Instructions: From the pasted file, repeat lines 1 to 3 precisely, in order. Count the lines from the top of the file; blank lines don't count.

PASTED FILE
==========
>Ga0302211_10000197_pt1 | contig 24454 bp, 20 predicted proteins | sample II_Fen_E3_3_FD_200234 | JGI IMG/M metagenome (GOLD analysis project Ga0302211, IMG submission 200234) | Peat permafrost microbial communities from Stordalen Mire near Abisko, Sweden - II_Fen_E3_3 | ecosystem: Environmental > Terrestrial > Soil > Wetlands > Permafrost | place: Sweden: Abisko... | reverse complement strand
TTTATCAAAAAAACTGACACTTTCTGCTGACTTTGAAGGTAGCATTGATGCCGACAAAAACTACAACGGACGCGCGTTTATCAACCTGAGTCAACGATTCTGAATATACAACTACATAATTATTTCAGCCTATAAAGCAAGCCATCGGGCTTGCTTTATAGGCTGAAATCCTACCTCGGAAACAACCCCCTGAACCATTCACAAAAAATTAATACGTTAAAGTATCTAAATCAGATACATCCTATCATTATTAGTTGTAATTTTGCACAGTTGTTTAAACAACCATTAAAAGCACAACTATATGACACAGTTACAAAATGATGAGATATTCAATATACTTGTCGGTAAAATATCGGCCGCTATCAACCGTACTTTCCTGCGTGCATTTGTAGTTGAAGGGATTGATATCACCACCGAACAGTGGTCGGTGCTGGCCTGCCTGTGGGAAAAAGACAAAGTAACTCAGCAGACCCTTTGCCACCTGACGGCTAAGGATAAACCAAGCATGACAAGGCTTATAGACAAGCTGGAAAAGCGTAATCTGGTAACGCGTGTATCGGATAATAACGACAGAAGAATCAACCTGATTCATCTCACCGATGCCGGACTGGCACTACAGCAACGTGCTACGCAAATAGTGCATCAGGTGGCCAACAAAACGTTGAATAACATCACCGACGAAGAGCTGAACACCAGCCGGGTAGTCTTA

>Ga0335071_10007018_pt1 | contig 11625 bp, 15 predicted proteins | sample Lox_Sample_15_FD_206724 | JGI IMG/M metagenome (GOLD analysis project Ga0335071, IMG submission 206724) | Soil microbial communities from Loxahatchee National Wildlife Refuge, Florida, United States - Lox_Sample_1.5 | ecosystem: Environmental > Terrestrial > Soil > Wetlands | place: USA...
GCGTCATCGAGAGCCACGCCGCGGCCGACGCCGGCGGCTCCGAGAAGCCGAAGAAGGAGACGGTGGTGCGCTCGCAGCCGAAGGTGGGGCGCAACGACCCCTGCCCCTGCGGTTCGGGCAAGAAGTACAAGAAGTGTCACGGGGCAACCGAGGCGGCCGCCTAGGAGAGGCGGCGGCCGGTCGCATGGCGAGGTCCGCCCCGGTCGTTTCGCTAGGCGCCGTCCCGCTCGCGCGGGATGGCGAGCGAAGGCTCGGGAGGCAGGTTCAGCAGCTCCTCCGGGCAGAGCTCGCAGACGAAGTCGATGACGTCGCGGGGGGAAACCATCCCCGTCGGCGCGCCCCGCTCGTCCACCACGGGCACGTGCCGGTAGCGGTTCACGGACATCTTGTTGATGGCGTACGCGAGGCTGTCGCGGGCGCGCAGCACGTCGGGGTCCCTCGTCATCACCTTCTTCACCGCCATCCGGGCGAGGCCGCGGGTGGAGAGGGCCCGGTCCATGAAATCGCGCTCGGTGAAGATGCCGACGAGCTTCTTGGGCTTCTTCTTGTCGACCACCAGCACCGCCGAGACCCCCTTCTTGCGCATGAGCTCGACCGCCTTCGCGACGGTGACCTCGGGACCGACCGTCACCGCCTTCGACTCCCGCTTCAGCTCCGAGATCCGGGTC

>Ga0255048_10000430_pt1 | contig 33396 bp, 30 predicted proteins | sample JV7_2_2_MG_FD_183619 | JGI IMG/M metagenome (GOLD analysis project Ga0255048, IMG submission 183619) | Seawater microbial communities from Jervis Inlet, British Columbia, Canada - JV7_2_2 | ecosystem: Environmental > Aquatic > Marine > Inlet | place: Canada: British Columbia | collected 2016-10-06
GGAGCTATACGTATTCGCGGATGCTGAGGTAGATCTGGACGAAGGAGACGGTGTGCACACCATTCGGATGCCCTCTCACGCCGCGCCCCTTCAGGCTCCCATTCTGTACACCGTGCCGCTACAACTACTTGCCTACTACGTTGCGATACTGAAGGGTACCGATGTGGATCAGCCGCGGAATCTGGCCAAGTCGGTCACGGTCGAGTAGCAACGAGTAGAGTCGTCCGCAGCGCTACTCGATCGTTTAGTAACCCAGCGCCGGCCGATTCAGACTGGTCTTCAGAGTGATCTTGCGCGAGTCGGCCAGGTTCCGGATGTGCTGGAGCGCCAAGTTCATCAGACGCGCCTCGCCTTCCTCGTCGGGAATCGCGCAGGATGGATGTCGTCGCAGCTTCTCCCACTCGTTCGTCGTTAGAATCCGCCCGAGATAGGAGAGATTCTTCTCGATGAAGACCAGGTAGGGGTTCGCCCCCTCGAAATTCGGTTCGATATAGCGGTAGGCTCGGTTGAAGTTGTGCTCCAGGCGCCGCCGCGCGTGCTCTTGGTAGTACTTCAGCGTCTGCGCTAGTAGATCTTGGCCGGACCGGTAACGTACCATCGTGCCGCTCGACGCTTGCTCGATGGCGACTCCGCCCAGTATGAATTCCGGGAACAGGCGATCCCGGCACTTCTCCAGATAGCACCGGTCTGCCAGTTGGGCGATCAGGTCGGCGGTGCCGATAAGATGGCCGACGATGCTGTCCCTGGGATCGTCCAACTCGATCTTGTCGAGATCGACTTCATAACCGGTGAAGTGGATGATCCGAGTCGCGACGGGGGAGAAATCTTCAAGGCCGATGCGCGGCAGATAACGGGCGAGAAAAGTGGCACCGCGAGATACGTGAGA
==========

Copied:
>Ga0302211_10000197_pt1 | contig 24454 bp, 20 predicted proteins | sample II_Fen_E3_3_FD_200234 | JGI IMG/M metagenome (GOLD analysis project Ga0302211, IMG submission 200234) | Peat permafrost microbial communities from Stordalen Mire near Abisko, Sweden - II_Fen_E3_3 | ecosystem: Environmental > Terrestrial > Soil > Wetlands > Permafrost | place: Sweden: Abisko... | reverse complement strand
TTTATCAAAAAAACTGACACTTTCTGCTGACTTTGAAGGTAGCATTGATGCCGACAAAAACTACAACGGACGCGCGTTTATCAACCTGAGTCAACGATTCTGAATATACAACTACATAATTATTTCAGCCTATAAAGCAAGCCATCGGGCTTGCTTTATAGGCTGAAATCCTACCTCGGAAACAACCCCCTGAACCATTCACAAAAAATTAATACGTTAAAGTATCTAAATCAGATACATCCTATCATTATTAGTTGTAATTTTGCACAGTTGTTTAAACAACCATTAAAAGCACAACTATATGACACAGTTACAAAATGATGAGATATTCAATATACTTGTCGGTAAAATATCGGCCGCTATCAACCGTACTTTCCTGCGTGCATTTGTAGTTGAAGGGATTGATATCACCACCGAACAGTGGTCGGTGCTGGCCTGCCTGTGGGAAAAAGACAAAGTAACTCAGCAGACCCTTTGCCACCTGACGGCTAAGGATAAACCAAGCATGACAAGGCTTATAGACAAGCTGGAAAAGCGTAATCTGGTAACGCGTGTATCGGATAATAACGACAGAAGAATCAACCTGATTCATCTCACCGATGCCGGACTGGCACTACAGCAACGTGCTACGCAAATAGTGCATCAGGTGGCCAACAAAACGTTGAATAACATCACCGACGAAGAGCTGAACACCAGCCGGGTAGTCTTA

>Ga0335071_10007018_pt1 | contig 11625 bp, 15 predicted proteins | sample Lox_Sample_15_FD_206724 | JGI IMG/M metagenome (GOLD analysis project Ga0335071, IMG submission 206724) | Soil microbial communities from Loxahatchee National Wildlife Refuge, Florida, United States - Lox_Sample_1.5 | ecosystem: Environmental > Terrestrial > Soil > Wetlands | place: USA...